Finding Your Story Finding Your Place
Do you know why you and your family are in New Mexico?
Are you a descendant of one of the many indigenous tribes who can trace their lineage for generations?
Perhaps you can trace your roots to the conquistadors or maybe relatives who came north from Mexico. Or was a great grandfather a Crypto Jew forced to hide his faith fleeing the Spanish Inquisition?
Many of our ancestors came here to grow chile, grapes, apples or tend livestock. Entire families packed up part and parcel and moved here to ranch, generations ago.
Perhaps a great-uncle started the extended family’s move west when he came to work for the railroad, as was the case in the early 1950s when Don and Nelle Connors left Iowa and moved their sons Daniel and Bill west to Albuquerque.
Many New Mexicans’ family stories started when an enlisted man stationed at a New Mexico military base fell in love with a local gal and ended up making their home here.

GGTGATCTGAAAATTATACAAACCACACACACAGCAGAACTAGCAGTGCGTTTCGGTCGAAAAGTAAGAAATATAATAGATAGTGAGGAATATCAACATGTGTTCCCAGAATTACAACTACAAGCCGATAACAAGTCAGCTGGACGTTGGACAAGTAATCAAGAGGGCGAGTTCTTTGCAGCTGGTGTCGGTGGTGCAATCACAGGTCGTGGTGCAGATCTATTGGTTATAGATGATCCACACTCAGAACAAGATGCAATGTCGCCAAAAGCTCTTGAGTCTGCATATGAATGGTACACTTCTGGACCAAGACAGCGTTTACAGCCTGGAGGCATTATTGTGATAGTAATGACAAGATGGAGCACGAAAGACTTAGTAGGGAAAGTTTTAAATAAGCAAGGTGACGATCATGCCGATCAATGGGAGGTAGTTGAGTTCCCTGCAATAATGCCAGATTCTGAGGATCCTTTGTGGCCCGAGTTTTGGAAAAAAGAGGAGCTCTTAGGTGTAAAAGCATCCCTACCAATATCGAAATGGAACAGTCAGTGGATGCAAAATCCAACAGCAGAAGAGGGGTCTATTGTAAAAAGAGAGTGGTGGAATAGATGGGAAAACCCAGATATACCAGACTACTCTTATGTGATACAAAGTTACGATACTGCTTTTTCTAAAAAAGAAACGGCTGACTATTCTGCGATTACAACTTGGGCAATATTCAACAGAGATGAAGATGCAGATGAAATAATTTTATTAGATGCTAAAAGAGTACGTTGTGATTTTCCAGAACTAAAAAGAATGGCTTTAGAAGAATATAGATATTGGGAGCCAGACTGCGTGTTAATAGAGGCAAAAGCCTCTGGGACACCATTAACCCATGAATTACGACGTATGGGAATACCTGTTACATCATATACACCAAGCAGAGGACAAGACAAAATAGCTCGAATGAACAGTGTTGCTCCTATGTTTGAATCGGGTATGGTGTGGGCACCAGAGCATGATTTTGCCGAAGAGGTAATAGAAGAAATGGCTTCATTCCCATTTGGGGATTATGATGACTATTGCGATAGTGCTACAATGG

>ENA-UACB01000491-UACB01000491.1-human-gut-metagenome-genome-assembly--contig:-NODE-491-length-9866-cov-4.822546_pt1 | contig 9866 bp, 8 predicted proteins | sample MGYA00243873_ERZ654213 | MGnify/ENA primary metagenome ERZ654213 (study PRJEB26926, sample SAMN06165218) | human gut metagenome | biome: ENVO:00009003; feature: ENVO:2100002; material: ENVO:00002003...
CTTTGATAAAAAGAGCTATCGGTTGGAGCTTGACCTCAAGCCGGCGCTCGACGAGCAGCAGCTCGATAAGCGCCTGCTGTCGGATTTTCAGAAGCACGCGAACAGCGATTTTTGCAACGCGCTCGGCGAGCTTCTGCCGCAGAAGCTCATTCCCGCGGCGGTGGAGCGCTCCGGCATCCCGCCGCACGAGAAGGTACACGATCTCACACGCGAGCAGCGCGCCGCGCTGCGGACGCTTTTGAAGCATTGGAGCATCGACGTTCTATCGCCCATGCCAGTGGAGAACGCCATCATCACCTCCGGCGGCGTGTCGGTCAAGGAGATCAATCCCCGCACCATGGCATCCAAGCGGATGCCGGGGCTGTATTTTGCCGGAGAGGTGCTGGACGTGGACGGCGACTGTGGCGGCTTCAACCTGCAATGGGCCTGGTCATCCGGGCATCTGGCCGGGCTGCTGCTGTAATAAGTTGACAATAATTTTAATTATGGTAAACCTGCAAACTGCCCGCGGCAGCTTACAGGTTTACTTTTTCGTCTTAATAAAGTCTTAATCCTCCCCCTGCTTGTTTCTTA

Did someone in the family come to work at Sandia or Los Alamos National laboratories and then chose to move permanently and retire here?
Maybe you’re an artist or a descendant of one, lured by New Mexico’s captivating light, dramatic mountain and desert landscapes, and communal respect for and embrace of art, artists and artisans.
A former collegiate golfer, Betty Putnam’s fond memories of Las Cruces from a 1941 golf tournament led she and her husband and their five sons to New Mexico from Illinois. The family adventure was supposed to just be a one year sabbatical from teaching for Bill to pursue an advanced degree at New Mexico State, with the added bonus of great climate where Betty could golf all year. 55 years later, Bill and Betty are gone, and four out of the five Diven boys — a journalist, photographer, doctor and artist still live and work in New Mexico.